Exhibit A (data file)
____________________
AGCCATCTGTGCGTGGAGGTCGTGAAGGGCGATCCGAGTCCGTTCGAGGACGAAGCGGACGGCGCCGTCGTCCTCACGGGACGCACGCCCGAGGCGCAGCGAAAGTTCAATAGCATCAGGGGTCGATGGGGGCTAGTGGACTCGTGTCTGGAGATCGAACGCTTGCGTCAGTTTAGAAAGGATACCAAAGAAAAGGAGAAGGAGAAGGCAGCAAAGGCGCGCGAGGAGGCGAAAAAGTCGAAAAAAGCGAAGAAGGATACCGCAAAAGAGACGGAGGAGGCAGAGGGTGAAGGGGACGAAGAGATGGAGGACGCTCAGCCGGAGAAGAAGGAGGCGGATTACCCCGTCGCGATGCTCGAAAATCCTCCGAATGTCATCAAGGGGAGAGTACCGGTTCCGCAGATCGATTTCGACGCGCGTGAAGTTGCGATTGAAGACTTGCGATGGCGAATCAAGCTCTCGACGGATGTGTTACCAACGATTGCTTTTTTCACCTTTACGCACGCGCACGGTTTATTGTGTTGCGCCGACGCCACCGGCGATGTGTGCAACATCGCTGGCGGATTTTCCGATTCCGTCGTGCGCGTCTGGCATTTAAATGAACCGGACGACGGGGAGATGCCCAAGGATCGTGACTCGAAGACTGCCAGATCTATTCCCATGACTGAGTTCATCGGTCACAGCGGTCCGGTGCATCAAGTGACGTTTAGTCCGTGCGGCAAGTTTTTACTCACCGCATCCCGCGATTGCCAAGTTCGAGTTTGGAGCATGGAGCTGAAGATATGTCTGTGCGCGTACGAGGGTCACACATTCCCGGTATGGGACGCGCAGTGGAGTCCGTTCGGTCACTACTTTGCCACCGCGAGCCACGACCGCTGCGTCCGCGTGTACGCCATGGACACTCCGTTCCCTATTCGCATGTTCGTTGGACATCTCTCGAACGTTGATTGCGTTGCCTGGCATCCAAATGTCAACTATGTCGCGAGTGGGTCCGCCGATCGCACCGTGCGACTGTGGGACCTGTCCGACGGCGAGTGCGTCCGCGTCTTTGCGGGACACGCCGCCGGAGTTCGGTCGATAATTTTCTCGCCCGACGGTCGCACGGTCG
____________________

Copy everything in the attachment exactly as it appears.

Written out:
AGCCATCTGTGCGTGGAGGTCGTGAAGGGCGATCCGAGTCCGTTCGAGGACGAAGCGGACGGCGCCGTCGTCCTCACGGGACGCACGCCCGAGGCGCAGCGAAAGTTCAATAGCATCAGGGGTCGATGGGGGCTAGTGGACTCGTGTCTGGAGATCGAACGCTTGCGTCAGTTTAGAAAGGATACCAAAGAAAAGGAGAAGGAGAAGGCAGCAAAGGCGCGCGAGGAGGCGAAAAAGTCGAAAAAAGCGAAGAAGGATACCGCAAAAGAGACGGAGGAGGCAGAGGGTGAAGGGGACGAAGAGATGGAGGACGCTCAGCCGGAGAAGAAGGAGGCGGATTACCCCGTCGCGATGCTCGAAAATCCTCCGAATGTCATCAAGGGGAGAGTACCGGTTCCGCAGATCGATTTCGACGCGCGTGAAGTTGCGATTGAAGACTTGCGATGGCGAATCAAGCTCTCGACGGATGTGTTACCAACGATTGCTTTTTTCACCTTTACGCACGCGCACGGTTTATTGTGTTGCGCCGACGCCACCGGCGATGTGTGCAACATCGCTGGCGGATTTTCCGATTCCGTCGTGCGCGTCTGGCATTTAAATGAACCGGACGACGGGGAGATGCCCAAGGATCGTGACTCGAAGACTGCCAGATCTATTCCCATGACTGAGTTCATCGGTCACAGCGGTCCGGTGCATCAAGTGACGTTTAGTCCGTGCGGCAAGTTTTTACTCACCGCATCCCGCGATTGCCAAGTTCGAGTTTGGAGCATGGAGCTGAAGATATGTCTGTGCGCGTACGAGGGTCACACATTCCCGGTATGGGACGCGCAGTGGAGTCCGTTCGGTCACTACTTTGCCACCGCGAGCCACGACCGCTGCGTCCGCGTGTACGCCATGGACACTCCGTTCCCTATTCGCATGTTCGTTGGACATCTCTCGAACGTTGATTGCGTTGCCTGGCATCCAAATGTCAACTATGTCGCGAGTGGGTCCGCCGATCGCACCGTGCGACTGTGGGACCTGTCCGACGGCGAGTGCGTCCGCGTCTTTGCGGGACACGCCGCCGGAGTTCGGTCGATAATTTTCTCGCCCGACGGTCGCACGGTCG